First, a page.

Thursday, December 29, 2011

New (limestone) trends in mosaic art

This is my 3rd LIMESTONE post. If you haven't read the previous posts, you can first go and read The "limestone" island and then Learning mosaic the flexible way (lime putty).

All this talk about limestone can only bring to mind a cutting edge group of mosaic artists called CaCO3 (by clicking on their name you will be visiting their site).

The above mosaic is entitled Movimento n.18 and it's white limestone on mortar, 60 x 90 cm. 2011. This piece was awarded the Orsoni Award this year - € 2,000 in materials from Orsoni Veniziani for The Use of Traditional Materials. 

Read more about the awards on Mosaic Art NOW.

Notice how the tesserae have been inserted into the mortar. A completely "unorthodox" way of mosaic making which kind of takes you back to the basics, praising simplicity and the need to exploit "what we already have" while at the same time there is a clear statement of something entirely new. Minimalistic new but "rich", rich as in filled with knowledge of the materials, with passion and with love for the medium

There's more from CaCO3.

This art work is called I.M.O.8 / Organismo n.8 white limestone on mortar. 2010

I am totally addicted to their work.

Here's one more, I guess my very favourite.

A close up helps us appreciate the intensity of the work and the dynamic interaction between the tesserae. I am not surprised to see how the achievement of an outstanding minimalistic artwork conceals such discipline and originality.

I have a few more things to share that have to do with concrete and some other stuff but still need to work on my ideas and hope to be able to post something soon. In the meantime, I will be posting some interesting finds that I have been tweeting.

My warmest wishes to each one of you for the New Year!

Images link back to their source and naturally belong the mosaic artists mentioned. Text in all 3 limestone posts was written by mosaicology.blogspot and can be republished as long as the source is indicated.

Tuesday, December 20, 2011

Learning mosaic the flexible way (lime putty)

As mentioned in the first “limestone”  post "The "limestone" island", limestone is associated with mosaic art. It is actually crucial. In this post I am drawing from my own personal experience to show that by employing it in your mosaic making routine you can learn to make better mosaics.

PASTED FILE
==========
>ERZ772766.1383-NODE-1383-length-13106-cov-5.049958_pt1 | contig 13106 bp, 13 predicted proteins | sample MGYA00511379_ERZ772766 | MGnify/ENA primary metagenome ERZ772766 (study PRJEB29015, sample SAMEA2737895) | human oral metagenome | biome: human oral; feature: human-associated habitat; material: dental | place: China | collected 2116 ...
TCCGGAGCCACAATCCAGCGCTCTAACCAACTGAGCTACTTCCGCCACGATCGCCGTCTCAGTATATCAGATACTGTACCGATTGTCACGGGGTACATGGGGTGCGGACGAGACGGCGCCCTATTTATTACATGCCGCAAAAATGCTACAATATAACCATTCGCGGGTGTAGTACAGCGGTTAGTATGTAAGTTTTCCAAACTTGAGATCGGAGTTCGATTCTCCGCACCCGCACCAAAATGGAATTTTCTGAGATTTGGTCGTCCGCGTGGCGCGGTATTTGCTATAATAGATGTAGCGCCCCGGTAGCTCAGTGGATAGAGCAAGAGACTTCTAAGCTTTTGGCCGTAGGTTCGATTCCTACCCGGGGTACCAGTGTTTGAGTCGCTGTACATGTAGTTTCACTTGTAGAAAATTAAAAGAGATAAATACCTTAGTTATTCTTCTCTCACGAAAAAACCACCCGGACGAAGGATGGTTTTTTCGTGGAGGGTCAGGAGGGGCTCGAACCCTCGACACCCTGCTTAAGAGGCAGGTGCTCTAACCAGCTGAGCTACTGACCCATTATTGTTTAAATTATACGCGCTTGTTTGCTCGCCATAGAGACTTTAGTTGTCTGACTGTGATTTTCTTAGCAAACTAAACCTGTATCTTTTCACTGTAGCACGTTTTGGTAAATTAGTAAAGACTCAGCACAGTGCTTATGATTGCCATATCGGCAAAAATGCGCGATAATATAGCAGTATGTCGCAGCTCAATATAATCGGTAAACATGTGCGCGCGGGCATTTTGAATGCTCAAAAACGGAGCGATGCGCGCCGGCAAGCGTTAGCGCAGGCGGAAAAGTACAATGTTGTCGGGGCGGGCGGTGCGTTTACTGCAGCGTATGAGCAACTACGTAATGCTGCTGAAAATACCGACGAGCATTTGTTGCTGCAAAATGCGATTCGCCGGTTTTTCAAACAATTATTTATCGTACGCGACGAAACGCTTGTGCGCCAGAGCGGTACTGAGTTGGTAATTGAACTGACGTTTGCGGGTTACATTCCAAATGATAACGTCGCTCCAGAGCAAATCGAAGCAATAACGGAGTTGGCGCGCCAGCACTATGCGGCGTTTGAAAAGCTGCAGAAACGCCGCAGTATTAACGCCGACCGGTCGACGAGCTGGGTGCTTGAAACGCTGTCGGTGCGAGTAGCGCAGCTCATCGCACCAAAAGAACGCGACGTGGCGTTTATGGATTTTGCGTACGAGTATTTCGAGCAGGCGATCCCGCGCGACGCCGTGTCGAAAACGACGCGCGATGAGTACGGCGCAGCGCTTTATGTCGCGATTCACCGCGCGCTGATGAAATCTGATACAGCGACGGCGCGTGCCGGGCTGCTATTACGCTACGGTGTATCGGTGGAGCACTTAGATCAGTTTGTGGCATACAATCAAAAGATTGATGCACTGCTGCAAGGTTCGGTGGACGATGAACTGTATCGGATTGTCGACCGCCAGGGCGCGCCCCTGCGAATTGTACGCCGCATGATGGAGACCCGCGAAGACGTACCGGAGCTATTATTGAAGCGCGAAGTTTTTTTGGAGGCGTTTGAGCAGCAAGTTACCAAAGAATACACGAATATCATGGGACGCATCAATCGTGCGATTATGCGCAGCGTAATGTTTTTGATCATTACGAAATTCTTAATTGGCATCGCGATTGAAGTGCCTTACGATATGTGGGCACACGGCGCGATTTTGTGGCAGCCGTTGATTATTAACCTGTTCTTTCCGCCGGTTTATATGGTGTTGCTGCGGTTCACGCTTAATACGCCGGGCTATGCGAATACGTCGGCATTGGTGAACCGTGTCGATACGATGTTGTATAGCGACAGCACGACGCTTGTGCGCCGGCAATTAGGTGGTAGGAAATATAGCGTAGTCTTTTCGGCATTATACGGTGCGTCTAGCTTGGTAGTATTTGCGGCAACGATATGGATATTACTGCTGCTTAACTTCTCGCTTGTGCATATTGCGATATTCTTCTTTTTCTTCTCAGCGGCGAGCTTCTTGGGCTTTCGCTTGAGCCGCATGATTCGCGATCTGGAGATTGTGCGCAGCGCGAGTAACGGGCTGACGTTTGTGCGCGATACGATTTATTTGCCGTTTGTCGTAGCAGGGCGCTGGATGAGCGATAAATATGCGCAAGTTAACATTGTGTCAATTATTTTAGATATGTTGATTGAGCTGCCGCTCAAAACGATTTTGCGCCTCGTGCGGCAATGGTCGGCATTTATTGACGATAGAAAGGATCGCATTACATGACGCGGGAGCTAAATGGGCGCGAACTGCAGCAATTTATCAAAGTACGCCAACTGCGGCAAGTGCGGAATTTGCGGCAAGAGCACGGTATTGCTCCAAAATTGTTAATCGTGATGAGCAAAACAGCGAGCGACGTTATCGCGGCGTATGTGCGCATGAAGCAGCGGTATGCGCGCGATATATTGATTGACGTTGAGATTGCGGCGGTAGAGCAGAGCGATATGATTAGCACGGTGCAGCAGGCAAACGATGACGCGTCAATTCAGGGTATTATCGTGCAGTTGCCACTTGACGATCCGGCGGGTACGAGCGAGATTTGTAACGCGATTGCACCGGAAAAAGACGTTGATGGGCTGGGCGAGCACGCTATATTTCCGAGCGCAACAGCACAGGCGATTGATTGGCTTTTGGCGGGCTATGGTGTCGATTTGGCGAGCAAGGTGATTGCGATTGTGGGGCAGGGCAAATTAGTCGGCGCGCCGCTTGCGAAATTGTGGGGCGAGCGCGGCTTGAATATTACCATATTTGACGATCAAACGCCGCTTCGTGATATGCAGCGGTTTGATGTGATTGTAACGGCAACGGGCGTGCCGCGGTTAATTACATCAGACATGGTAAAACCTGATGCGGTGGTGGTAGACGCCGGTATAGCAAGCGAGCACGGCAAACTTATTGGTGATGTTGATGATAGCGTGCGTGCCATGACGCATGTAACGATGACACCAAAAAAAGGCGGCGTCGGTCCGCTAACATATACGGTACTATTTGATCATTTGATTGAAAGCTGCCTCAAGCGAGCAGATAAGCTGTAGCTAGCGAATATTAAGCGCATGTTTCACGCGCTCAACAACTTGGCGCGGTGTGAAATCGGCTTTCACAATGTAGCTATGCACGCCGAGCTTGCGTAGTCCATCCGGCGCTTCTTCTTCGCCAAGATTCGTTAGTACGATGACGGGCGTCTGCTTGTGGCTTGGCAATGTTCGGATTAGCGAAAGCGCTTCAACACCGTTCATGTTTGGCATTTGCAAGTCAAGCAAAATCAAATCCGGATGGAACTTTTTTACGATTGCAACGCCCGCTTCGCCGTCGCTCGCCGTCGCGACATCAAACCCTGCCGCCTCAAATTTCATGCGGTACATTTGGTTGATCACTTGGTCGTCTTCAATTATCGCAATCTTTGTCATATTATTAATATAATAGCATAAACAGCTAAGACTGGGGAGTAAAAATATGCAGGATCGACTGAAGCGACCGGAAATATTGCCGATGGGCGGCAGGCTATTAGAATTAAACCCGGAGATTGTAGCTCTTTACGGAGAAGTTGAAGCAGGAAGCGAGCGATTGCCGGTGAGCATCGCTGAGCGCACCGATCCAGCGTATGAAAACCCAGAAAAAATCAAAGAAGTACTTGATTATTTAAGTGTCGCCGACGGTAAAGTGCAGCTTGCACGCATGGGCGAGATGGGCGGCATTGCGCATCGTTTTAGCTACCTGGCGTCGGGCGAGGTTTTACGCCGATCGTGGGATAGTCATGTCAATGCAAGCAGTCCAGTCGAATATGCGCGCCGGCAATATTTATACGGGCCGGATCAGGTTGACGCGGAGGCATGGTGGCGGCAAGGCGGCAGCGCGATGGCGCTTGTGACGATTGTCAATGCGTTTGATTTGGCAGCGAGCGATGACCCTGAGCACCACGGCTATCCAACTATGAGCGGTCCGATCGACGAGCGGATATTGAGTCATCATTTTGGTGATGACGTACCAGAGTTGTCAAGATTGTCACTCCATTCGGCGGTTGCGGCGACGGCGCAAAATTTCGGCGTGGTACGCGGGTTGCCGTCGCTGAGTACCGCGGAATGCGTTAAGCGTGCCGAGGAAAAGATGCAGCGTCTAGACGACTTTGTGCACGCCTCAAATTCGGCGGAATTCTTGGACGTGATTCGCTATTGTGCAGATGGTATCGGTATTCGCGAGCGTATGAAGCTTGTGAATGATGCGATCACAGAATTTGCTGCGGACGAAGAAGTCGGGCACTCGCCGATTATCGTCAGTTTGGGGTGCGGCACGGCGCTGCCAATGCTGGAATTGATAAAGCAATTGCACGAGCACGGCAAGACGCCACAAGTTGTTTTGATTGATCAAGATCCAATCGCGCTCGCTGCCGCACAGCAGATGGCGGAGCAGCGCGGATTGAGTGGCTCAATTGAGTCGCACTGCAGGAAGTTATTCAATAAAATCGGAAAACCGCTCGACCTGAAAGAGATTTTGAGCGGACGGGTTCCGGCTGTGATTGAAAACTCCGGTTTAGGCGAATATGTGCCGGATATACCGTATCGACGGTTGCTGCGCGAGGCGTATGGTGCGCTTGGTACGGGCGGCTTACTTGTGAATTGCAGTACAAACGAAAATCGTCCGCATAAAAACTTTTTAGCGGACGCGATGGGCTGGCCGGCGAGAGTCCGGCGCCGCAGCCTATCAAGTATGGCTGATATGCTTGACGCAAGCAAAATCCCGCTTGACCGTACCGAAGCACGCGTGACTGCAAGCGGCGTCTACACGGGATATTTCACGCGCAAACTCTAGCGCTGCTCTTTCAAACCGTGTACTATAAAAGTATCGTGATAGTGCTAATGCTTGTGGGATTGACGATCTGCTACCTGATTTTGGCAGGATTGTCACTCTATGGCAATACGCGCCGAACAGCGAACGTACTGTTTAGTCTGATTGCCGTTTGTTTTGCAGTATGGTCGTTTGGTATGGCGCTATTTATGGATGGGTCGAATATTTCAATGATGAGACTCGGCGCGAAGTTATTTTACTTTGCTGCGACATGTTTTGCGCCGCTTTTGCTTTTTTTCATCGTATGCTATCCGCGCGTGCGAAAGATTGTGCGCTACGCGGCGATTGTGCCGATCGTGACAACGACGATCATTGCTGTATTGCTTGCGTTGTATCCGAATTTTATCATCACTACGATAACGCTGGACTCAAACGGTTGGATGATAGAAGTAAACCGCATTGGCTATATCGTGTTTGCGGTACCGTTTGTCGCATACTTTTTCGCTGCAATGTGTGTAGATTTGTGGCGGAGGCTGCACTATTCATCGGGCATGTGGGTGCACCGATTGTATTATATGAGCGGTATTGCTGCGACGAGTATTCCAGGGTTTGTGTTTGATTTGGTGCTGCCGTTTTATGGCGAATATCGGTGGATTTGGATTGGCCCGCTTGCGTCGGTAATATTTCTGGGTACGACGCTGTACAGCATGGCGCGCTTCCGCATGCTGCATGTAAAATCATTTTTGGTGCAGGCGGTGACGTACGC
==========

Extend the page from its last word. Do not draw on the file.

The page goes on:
In the picture above, you can see a mosaic artist making a mosaic on a lime putty mortar which acts as a temporary base. This method is known as the double reverse method. This is the method that I have learned in Ravenna and the one I prefer. 

Lime putty is achieved with the combination of lime chalk or limestone fragments and water and its known roles are as a binding agent, a covering coat on a structure, or as one component in the creation of walkways or mosaics.

The double reverse method is extremely time-consuming and requires that the mosaic artists gets involved with products that only architects/constructors/builders get to work with. However, it should not fail you.

The DR (double reverse) method means that you get to work on your mosaic directly, that is, "what you see/make is exactly what you get". Your mosaic is not supposed to be turned around, like we do with the indirect method where pieces are adhered onto paper/fabric the wrong side up and then turned around and transferred onto the final base (wall, table, floor etc)

The DR method involves making your mosaic on a lime putty mortar which will then be removed once it has dried. The mosaic is turned around, the mosaic gets cleaned from the lime putty and after going through the final stages, the mosaic is secured in in its final place.

When each tessera (the "official" term for "mosaic tile" deriving from Greek τέσσερα meaning four/four angles/square) is placed into the lime putty you get the feeling of something "living and breathing", that feeling that was probably experienced by mosaicists in the past when they embellished church vaults with golden tesserae which they arranged mathematically and gracefully in such angles into the mortar in order to achieve reflections of light, i.e. glory.

And it's not just for the "experience" of that old feeling. The past is long gone and mosaics made that exact way are rare today. What's more important, at least to me, is that this method provides a combination of the following two benefits.

1. It gives you the opportunity to learn and/or practice mosaic making the flexible way

The DR method is about TIME and FLEXIBILITY both imperative for a beginner who is bound to make mistakes and who needs to "see" the work and how the tessera interact with each other according to how they are placed on the lime putty mixture. The lime putty mortar is temporary and flexible and tesserae can be removed hours and days after. Even in the absence of a teacher, the learner, takes up the role of the "judge" and as he or she can re-examine the work.